A Stones Throw
By Linda Henley | 2023-10-05 | 3 min read
When you hear the word sin, what image comes to mind? Is it one of yourself or of someone else? Evangelist F.B. Meyer said, “It’s a terrible thing for a sinner to fall into the hands of fellow sinners.” That certainly describes John 8:1-11. Jesus is teaching in the temple and, anywhere he is, the Pharisees are lurking close at hand and searching for ways to snag Jesus in order to get rid of him. The scripture is the story of the woman caught in adultery. The account only appears in John and wasn’t in earlier manuscripts, but I believe the eternal truth of it, because it it’s one of those grace stories we all need to believe.
The Pharisees were ecstatic, because there was no way Jesus could answer without being trapped. After all, the penalty for adultery in the Jewish Code of Law was stoning for both parties. But, he surprised them by kneeling and writing on the ground with his finger. Many believe he was listing the accuser’s sins. Jesus then delivered the famous line, “You who are without sin, cast the first stone.” How many times have we used that as an excuse for some sin we have committed? Sinners love company!
One by one the accusers vanished and Jesus faced the woman alone. “Is there no one left to condemn you? Neither do I. Go and sin no more.” He called sin by its name, but what he offered was grace, a second chance, and a belief in her. Isn’t that the very thing for which all of us sinners long? Grace is that beautiful space between law and love, but, since we are recovering Pharisees, we can’t help but judge harshly when others sin differently than we do.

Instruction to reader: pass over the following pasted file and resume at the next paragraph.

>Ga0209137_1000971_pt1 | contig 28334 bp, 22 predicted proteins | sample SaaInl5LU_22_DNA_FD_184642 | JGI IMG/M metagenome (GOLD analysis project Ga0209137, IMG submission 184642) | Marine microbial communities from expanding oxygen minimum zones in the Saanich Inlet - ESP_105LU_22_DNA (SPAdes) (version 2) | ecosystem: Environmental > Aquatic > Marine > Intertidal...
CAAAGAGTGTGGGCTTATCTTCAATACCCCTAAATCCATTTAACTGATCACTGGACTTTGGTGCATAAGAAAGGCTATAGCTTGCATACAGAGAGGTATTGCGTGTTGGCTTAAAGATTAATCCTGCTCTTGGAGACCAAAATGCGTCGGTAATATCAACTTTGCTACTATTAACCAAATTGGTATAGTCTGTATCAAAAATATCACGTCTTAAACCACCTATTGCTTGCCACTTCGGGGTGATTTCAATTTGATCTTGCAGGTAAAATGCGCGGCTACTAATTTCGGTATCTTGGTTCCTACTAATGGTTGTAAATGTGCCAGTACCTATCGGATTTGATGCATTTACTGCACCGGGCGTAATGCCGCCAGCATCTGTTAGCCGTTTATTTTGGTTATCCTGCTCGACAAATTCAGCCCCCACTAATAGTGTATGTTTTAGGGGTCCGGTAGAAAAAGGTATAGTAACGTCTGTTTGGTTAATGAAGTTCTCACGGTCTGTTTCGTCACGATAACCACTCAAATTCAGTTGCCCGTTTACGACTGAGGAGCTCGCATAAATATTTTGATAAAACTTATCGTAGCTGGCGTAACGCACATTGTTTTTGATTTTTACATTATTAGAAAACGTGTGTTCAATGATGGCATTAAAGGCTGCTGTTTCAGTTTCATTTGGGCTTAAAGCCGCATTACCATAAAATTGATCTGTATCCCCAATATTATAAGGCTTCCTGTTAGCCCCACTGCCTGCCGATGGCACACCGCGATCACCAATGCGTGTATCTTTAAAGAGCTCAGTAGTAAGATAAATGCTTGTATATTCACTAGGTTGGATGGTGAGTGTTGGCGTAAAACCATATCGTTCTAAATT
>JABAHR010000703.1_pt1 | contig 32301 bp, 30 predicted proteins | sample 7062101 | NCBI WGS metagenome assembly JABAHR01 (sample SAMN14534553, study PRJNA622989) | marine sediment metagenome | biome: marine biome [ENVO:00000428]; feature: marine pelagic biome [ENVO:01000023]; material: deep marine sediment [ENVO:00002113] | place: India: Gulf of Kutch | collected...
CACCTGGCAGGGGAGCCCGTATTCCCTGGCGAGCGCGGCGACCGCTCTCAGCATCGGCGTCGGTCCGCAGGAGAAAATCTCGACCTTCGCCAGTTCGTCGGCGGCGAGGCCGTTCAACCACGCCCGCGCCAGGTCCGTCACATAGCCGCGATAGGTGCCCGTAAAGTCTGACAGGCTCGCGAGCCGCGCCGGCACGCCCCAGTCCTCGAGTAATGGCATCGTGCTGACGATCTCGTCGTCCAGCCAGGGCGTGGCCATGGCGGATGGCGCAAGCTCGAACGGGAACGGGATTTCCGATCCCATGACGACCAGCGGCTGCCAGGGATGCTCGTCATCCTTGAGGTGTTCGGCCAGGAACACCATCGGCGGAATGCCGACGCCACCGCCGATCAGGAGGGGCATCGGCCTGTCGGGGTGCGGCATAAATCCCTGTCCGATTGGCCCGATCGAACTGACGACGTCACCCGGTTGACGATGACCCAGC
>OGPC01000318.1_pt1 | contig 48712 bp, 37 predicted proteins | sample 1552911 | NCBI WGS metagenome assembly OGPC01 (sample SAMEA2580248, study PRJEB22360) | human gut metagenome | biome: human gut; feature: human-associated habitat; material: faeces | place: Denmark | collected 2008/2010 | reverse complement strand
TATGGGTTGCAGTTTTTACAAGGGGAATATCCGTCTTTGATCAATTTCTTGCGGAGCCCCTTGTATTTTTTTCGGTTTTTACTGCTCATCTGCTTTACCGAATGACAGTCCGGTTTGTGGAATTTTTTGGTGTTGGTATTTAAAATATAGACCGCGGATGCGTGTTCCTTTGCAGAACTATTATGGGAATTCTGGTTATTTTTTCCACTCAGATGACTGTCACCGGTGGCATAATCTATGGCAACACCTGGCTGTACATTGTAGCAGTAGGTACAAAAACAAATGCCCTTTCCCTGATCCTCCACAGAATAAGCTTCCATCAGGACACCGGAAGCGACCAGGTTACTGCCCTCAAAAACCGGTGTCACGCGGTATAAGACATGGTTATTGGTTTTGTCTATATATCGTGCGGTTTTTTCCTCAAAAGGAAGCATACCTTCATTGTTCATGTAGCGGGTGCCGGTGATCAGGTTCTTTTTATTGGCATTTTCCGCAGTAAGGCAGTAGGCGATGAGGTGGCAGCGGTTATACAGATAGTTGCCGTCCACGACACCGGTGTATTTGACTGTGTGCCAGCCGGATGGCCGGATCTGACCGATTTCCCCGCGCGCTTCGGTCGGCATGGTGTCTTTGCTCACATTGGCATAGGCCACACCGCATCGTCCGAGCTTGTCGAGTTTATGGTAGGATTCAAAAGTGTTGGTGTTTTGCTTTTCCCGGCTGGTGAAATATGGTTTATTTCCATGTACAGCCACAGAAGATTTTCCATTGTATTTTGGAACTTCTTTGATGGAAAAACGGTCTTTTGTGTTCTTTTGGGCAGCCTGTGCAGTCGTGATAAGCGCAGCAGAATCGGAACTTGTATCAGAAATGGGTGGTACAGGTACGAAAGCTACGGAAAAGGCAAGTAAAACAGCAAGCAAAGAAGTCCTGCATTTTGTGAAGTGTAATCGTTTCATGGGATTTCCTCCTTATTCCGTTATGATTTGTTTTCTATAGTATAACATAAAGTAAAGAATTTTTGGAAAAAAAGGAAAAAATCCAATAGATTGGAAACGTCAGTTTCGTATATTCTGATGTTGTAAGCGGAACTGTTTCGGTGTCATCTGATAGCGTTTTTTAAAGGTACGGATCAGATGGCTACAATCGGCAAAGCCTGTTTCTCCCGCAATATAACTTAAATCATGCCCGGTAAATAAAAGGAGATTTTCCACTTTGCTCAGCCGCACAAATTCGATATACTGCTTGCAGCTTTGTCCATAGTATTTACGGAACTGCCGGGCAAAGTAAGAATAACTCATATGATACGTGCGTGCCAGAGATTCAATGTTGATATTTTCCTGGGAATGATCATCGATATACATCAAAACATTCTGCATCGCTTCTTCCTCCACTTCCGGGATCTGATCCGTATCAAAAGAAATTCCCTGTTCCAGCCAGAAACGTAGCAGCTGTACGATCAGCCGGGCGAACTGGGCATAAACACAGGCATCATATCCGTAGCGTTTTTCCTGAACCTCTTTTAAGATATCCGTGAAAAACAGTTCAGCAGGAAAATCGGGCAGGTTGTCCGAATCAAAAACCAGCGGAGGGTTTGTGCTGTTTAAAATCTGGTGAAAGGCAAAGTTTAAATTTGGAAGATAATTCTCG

It’s interesting that we tend to reach for stones more quickly for those things that cannot be traced back to sin: poverty, homelessness, skin tones, ethnicity, gender, appearance, and the choice of whom one loves. We can’t even belong to the same denomination without throwing stones. We can’t exist in different political parties and not gather all the rocks we can carry. There is no grace in hearts that are crowded with self righteousness and judgment.
Let us remember that, even though grace is free, it requires something of us. We must empty the stones from our pockets and never pick them up again. We who have been wounded by them need to wade into the healing waters of God’s mercy. As we emerge, we will not only be dripping with blessing, but carrying buckets of it with which to wash the world.
“There’s a wideness in God’s mercy, like the wideness of the sea;
“There’s a kindness in God’s justice, which is more than liberty.”
Linda Henley, Congregation Member